4 Ways to Minimize the Impact of Seasonal Depression


Seasonal Depression

The onset of winter can be a challenging time for some people. Seasonal depression, also known as seasonal affective disorder (SAD), is a type of depression that occurs during a particular season of the year, usually winter. It's estimated to affect up to 10% of Canadians, and many people don't realize they have SAD or what it might mean for them. The good news is there are effective ways that can help you manage your symptoms and get through the winter months feeling more like yourself again! Read on to know more!

1) Mindfulness Exercises


Mindfulness exercises are an effective way to mitigate the impact of seasonal depression. Mindfulness is a practice that focuses on being more aware of the present moment and accepting one's thoughts and sensations without judging them. In other words, it means focusing on what's happening around you (or within you) rather than letting your mind wander off into other thoughts. If you're struggling with seasonal depression, try breathing meditation which involves focusing your attention on the sensations of breathing. Moreover, you can also try body scan mindfulness, a practice where you focus on each body part in turn, from head to toe. You can also try listening to music and concentrating on the beats and your breathing without looking at any screen. It is also an excellent way to practice mindfulness and experience its benefits of stress reduction.

2) Physical Activity


Exercise can help relieve stress and anxiety, improve sleep, boost self-esteem, increase energy levels and improve mood. Physical activity is directly responsible for the increase in happy hormones. Hence if you experience any of the symptoms of seasonal depression, there is no better time to start exercising regularly. You do not have to worry about a rigorous gym session. Studies have found that as little as a thirty-minute brisk walk can help you experience an elevated mood and better focus. Get those walking shoes out and start strolling!

3) Light Therapy


Perhaps you have heard of light therapy? Or, you may have a general idea of what it is. Here are the specifics and how it can be helpful during the winter. Full-spectrum lights mimic natural sunlight, while blue bulbs give off more energy that can help with concentration and energy levels. Both types will help improve your mood. However, suppose you're looking for something to help alleviate seasonal depression. In that case, a full-spectrum device might be best for you. You can reap its benefits by exposing yourself to 10–30 minutes of bright light every day at first, gradually working up to 30–60 minutes over time if necessary or desired. It's helpful to remember not to stare directly into the lamp but rather sit across from it at angles between 30–45 degrees away from your body so as not to damage your eyesight over time.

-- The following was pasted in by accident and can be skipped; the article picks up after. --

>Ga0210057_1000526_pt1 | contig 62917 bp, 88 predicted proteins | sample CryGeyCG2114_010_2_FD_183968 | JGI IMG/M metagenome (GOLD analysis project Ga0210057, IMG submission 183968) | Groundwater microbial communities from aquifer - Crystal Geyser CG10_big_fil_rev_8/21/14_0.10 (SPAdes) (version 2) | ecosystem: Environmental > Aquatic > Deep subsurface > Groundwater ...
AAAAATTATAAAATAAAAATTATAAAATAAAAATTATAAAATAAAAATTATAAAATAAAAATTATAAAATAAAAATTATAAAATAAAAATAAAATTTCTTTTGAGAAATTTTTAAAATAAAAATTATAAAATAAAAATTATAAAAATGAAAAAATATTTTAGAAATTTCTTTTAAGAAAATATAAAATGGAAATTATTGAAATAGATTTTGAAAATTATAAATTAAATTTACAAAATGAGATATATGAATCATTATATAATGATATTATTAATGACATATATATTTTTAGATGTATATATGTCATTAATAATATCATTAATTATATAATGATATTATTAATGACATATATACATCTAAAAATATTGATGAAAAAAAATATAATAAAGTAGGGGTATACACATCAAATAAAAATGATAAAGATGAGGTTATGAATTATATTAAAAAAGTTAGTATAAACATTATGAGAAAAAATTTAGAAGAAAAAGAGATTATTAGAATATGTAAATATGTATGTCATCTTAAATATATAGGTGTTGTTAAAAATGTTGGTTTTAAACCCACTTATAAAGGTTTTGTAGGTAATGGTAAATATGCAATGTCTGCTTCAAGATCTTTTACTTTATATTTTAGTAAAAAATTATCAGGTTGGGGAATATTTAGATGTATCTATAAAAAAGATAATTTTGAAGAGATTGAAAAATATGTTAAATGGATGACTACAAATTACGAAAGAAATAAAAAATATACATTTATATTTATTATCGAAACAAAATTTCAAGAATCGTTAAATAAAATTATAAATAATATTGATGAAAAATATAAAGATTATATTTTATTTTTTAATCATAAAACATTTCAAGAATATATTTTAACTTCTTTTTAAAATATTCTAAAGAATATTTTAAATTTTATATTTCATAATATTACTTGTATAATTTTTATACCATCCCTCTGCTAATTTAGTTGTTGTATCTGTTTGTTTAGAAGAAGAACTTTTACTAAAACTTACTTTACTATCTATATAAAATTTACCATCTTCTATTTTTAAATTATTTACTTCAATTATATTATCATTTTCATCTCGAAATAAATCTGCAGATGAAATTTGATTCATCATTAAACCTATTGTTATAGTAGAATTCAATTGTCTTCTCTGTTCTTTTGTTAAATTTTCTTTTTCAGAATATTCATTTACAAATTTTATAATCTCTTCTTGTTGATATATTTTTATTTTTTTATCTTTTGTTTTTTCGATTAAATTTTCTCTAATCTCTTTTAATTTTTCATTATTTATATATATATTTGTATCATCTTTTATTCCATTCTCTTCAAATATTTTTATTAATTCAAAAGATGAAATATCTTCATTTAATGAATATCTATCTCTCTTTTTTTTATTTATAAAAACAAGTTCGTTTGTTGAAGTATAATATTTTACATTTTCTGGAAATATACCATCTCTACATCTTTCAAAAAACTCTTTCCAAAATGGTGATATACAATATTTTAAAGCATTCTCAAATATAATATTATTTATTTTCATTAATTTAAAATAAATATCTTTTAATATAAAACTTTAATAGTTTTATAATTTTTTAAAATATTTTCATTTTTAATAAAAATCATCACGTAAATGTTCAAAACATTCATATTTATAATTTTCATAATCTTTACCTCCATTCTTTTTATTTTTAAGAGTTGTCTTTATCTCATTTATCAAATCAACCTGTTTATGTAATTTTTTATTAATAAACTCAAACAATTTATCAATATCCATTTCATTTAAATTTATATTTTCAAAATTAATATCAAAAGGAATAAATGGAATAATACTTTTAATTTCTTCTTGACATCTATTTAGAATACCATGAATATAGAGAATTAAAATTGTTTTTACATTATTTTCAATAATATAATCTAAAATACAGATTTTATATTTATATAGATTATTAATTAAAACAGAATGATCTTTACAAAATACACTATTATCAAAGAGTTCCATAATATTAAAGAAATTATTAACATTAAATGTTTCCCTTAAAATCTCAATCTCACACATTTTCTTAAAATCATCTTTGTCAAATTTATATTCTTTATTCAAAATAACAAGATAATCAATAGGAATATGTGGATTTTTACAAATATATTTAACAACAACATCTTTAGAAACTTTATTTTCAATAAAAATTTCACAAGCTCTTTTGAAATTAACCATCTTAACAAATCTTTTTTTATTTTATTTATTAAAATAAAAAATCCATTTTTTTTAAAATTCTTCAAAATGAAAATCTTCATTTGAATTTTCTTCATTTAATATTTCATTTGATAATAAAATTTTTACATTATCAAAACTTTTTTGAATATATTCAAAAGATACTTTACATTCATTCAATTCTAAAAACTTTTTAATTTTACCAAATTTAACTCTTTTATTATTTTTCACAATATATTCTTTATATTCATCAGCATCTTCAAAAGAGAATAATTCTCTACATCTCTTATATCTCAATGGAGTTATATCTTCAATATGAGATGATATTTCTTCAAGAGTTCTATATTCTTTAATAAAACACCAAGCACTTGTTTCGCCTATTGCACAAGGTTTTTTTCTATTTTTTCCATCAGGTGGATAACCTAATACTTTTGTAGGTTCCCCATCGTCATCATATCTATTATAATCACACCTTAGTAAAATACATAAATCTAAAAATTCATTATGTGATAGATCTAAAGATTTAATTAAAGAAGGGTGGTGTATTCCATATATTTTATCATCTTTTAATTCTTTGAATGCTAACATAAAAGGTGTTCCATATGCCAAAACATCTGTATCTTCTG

4) Cognitive Behavioural Therapy


CBT is a kind of psychotherapy that treats various mental and physical health issues. This therapy bases itself on the premise that human thoughts and behaviour are connected. In other words, how we think can impact how we feel. What's more, Cognitive Behavioural Therapy (CBT) assists people in recognizing how negative thoughts impact behaviour. It teaches specific skills that help people challenge distorted thoughts and replace them with more constructive thinking or actions. It also allows people to re-evaluate their thinking and promote helpful behaviour.

Conclusion


There are many ways to manage seasonal depression; however, if you find that despite all efforts, you continue to experience the impacts of seasonal depression, speaking to a registered psychologist can be a beneficial first step to managing your seasonal depression.

If you're looking for help in managing some of these symptoms, working with a psychologist might be helpful for you. At Ward & Associates Psychological Services, we offer counselling in Sherwood Park. We specialize in individual counselling for adults, teens, and children and couples counselling and trauma counselling for first responders. We also offer online therapy for clients residing in Alberta. Contact us to learn more about our services or to book an appointment.

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